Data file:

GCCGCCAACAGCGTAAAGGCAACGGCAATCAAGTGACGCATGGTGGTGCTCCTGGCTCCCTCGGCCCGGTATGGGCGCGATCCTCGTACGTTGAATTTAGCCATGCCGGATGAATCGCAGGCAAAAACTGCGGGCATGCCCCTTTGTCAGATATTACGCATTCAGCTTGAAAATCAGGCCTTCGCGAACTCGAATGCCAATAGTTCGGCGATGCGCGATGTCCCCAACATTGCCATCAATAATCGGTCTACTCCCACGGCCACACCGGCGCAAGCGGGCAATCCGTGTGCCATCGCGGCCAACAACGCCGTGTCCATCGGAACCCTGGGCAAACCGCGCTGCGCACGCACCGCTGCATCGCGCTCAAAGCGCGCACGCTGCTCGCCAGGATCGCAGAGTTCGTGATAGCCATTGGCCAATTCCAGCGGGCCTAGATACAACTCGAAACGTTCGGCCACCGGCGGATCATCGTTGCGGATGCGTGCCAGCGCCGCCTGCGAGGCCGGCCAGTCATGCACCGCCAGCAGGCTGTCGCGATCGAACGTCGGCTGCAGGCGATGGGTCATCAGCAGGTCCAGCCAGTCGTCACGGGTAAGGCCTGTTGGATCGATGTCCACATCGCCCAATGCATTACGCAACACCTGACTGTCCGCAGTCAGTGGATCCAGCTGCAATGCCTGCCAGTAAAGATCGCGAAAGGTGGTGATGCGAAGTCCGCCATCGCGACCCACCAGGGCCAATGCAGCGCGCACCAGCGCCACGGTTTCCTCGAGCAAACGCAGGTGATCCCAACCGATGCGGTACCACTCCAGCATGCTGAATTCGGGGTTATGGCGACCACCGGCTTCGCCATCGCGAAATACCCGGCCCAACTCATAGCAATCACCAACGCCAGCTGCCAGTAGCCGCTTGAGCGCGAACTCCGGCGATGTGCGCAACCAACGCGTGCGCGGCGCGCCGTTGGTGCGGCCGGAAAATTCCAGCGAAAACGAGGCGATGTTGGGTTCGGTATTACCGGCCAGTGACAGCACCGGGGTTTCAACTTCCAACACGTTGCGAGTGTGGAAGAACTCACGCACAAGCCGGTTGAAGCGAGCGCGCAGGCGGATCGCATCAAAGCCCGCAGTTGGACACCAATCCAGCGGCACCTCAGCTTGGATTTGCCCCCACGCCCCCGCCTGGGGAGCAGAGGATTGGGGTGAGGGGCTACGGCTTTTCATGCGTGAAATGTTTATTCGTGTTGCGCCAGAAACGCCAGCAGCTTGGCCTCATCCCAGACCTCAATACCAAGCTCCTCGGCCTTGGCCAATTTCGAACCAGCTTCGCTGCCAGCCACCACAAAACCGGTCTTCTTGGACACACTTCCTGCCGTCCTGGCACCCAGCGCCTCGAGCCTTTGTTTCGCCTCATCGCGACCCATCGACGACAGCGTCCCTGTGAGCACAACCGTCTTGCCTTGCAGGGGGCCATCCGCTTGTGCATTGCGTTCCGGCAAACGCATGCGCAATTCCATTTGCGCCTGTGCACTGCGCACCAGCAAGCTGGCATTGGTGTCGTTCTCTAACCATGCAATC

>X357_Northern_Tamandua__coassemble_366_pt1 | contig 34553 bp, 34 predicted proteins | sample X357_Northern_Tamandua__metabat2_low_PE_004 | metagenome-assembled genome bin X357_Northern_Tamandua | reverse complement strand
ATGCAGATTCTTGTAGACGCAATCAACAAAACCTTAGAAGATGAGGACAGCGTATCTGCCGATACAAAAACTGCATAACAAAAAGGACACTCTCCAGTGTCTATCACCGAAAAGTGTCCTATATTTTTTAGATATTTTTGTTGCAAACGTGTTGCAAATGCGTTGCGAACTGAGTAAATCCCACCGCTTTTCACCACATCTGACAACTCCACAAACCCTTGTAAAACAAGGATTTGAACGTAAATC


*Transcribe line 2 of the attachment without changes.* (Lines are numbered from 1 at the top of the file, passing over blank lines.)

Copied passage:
>X357_Northern_Tamandua__coassemble_366_pt1 | contig 34553 bp, 34 predicted proteins | sample X357_Northern_Tamandua__metabat2_low_PE_004 | metagenome-assembled genome bin X357_Northern_Tamandua | reverse complement strand